Among the changes in T cells, a key novel finding of the present study is that cellular metabolism is influenced by early life AHR activation. Specifically, early life AHR activation reduces the rates of cellular respiration and glycolysis in CD4+ T cells (Fig. 7). All of the metabolic assays performed in this study used total CD4+ T cells. An interesting further area of investigation is whether developmental AHR activation influences cellular metabolism in an activation state or subset specific manner. CD4+ T cells undergo critical shifts in cellular metabolism when they become activated, differentiate into conventional helper cells, or differentiate into regulatory T cells35,55,56,57,58. Thus, understanding whether developmental AHR activation targets the key metabolic features required for activation or differentiation will shed light on the mechanisms driving impaired immune responses following developmental exposure.

Figure 7
figure7

Developmental AHR activation impacts mitochondrial metabolism and dynamics. (a) The cartoon depicts aspects of CD4+ T cell responses during IAV infection in the absence of maternal exposure to exogenous, environmental AHR ligands. (b) Inappropriate AHR activation during development impacts cellular metabolism. Specifically, early life AHR activation decreases OXPHOS (O2) and glycolysis (H+) rates, increases transcription of electron transport chain (ETC) components, increases mitochondrial fission, and dampens fusion. This leads to the accumulation of smaller mitochondria. Pink mitochondria are healthy, and green mitochondria are damaged or dysfunctional. This figure was created using Servier Medical Art (https://smart.servier.com. License, which are licensed under the Creative Commons Attribution 3.0 Unported License agreement (https://creativecommons.org/licenses/by/3.0/).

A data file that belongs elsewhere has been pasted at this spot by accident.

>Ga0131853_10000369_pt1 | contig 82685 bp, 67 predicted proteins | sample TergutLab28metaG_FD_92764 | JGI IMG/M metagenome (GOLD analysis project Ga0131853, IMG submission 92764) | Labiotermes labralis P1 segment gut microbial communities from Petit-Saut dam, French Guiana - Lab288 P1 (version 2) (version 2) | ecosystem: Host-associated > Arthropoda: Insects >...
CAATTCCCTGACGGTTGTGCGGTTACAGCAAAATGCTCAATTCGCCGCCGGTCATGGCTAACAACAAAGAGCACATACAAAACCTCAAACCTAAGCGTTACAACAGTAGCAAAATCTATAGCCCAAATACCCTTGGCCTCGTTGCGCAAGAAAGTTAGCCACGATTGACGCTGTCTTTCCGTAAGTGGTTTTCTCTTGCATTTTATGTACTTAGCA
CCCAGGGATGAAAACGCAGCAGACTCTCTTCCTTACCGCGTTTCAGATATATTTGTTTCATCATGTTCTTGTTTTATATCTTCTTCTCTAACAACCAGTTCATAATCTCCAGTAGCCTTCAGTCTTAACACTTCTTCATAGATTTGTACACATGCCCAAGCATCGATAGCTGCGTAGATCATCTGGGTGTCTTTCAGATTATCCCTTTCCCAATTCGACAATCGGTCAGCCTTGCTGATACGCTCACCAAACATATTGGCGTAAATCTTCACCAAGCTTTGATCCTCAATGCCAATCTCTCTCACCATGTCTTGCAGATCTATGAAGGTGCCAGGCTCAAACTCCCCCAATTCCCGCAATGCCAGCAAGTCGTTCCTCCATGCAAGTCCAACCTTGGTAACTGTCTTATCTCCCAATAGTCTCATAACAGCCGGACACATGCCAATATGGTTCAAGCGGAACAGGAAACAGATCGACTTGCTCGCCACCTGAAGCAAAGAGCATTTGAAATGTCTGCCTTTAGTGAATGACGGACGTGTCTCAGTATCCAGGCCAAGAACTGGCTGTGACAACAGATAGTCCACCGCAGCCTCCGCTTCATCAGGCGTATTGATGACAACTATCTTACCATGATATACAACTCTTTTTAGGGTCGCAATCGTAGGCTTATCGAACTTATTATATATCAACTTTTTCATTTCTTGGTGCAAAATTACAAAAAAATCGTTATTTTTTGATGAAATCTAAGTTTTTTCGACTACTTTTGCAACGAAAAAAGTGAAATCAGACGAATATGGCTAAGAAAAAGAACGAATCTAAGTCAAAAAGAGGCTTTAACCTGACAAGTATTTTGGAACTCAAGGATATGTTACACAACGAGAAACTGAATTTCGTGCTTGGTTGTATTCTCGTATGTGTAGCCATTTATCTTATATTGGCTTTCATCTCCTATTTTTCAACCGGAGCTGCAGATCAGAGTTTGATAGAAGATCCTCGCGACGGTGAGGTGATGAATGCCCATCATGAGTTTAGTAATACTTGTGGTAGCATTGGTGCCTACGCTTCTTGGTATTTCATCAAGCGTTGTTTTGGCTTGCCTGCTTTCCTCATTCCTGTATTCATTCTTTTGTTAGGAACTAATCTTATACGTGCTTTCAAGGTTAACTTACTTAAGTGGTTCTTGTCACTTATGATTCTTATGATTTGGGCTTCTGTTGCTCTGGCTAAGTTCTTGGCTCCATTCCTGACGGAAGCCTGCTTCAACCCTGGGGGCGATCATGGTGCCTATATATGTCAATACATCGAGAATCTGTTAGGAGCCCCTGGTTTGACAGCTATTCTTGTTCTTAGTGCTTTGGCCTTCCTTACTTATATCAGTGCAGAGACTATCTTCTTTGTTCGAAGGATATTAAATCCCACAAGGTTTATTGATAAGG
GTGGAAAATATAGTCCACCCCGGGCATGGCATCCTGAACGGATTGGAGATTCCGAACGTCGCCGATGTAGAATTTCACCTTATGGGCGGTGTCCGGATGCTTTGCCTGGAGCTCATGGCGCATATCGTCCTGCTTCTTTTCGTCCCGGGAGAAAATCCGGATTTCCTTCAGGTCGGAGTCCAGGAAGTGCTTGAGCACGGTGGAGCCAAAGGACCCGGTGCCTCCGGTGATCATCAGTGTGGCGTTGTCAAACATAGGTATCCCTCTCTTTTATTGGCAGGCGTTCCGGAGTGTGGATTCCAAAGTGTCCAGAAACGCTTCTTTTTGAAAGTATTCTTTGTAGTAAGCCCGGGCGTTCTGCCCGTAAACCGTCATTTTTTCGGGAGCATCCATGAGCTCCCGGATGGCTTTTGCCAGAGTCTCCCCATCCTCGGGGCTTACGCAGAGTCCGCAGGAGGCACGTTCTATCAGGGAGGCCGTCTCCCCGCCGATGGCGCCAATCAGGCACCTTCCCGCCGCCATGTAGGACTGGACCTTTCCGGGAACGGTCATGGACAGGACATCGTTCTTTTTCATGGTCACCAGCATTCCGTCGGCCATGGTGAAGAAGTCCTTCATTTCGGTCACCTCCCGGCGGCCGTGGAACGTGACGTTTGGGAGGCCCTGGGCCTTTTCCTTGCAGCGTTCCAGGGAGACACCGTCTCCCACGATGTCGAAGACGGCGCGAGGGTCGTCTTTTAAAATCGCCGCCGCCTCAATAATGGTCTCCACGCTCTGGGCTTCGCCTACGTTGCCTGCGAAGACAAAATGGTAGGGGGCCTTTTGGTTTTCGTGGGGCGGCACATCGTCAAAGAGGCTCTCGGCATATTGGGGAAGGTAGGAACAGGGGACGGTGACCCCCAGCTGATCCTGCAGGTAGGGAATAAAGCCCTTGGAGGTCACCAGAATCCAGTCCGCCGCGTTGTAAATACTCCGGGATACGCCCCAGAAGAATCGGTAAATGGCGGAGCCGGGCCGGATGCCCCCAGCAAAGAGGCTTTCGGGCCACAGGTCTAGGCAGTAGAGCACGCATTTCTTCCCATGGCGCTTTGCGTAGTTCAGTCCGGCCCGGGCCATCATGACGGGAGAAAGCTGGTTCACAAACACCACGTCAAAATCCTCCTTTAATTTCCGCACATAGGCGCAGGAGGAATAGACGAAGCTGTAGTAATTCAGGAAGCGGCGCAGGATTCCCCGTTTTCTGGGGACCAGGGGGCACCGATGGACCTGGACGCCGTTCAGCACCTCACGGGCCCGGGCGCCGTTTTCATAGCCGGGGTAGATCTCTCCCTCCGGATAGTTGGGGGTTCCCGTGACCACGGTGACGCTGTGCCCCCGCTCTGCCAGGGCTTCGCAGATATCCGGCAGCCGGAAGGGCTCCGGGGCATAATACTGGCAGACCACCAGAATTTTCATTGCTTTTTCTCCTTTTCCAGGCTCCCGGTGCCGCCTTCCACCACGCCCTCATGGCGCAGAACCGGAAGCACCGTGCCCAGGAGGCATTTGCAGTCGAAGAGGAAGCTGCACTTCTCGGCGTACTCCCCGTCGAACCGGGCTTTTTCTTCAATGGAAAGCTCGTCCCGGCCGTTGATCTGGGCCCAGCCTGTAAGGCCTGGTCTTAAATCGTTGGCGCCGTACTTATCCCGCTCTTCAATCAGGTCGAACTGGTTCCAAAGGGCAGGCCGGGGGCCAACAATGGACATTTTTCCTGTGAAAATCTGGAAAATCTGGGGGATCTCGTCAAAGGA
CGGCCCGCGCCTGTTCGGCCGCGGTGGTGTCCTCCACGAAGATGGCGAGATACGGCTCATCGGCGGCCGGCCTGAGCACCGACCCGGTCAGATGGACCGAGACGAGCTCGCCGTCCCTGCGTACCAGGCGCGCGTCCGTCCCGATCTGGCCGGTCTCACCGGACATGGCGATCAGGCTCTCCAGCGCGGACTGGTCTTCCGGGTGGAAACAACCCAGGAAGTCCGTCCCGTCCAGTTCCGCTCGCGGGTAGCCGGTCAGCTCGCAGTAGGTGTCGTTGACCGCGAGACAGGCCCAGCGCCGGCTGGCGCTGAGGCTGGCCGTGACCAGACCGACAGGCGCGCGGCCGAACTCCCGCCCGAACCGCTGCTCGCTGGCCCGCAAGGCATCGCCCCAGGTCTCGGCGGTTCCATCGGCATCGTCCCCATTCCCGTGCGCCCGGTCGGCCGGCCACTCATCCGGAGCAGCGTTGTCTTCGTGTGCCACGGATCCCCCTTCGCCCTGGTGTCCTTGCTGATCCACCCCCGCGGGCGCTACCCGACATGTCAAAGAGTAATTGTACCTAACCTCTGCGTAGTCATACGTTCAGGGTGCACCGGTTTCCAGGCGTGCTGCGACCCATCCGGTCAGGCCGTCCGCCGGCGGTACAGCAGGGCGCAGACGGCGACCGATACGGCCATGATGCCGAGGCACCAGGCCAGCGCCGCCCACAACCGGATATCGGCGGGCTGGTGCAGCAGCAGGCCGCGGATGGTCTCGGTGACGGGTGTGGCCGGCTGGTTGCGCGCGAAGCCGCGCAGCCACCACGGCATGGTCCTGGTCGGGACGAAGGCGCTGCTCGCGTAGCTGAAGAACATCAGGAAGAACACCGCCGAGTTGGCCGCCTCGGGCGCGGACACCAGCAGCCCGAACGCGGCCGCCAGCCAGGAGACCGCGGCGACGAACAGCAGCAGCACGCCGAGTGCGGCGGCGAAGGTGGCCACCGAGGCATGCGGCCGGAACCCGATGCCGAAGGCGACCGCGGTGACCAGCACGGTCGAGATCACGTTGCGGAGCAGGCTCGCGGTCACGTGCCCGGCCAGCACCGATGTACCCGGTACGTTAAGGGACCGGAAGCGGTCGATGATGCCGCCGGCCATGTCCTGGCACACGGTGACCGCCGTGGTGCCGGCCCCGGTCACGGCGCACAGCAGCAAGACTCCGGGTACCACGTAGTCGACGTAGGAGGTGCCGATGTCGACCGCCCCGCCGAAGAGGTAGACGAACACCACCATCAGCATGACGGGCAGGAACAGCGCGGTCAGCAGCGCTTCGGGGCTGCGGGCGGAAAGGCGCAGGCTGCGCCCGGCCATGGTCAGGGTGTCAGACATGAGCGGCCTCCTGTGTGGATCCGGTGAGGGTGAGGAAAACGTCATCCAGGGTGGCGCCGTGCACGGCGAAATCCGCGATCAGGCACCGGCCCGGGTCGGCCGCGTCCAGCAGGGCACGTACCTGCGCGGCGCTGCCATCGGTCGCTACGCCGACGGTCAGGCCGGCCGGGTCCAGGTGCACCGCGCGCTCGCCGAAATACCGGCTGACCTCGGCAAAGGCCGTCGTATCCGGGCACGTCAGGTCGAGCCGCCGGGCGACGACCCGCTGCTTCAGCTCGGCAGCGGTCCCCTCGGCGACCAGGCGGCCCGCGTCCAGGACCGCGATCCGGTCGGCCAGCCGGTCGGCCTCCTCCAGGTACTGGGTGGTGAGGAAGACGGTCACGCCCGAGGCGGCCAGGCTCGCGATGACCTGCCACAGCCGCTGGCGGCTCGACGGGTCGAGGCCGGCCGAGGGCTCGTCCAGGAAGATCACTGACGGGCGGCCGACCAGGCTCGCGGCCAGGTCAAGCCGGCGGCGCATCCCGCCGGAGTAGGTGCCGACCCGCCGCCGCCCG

Another intriguing finding from this study is that developmental AHR activation may influence mitochondrial dynamics. There was also an increase in mitochondrial fission gene expression, with a concurrent decrease in expression of genes related to mitochondrial fusion. Fission creates new mitochondria during cell division, and eliminates damaged mitochondria59,60. On the other hand, fusion combines two or more mitochondria to reduce cellular stress by diluting partially damaged mitochondria with properly functioning mitochondria59,60. Fusion of partially damaged mitochondria, or recycling via mitophagy, is largely controlled by mitochondrial membrane potential59,60. Our data suggest that CD4+ T cells from offspring that were developmentally exposed to TCDD have increased membrane potential, which can reduce mitophagy events61. Consistent with this idea, transcriptome analysis revealed that genes critical for mitophagy are reduced in responding CD4+ T cells from developmentally exposed mice. Combined, this implies that developmental AHR activation might increase fission to eliminate damaged mitochondria; however, damaged mitochondria accumulate because mitophagy and fusion are reduced (Fig. 7). Further investigation is needed to better understand how these changes affect mitochondrial functions, but our observations imply that developmental exposure may impair cellular metabolism through altered quality control mechanisms62,63,64.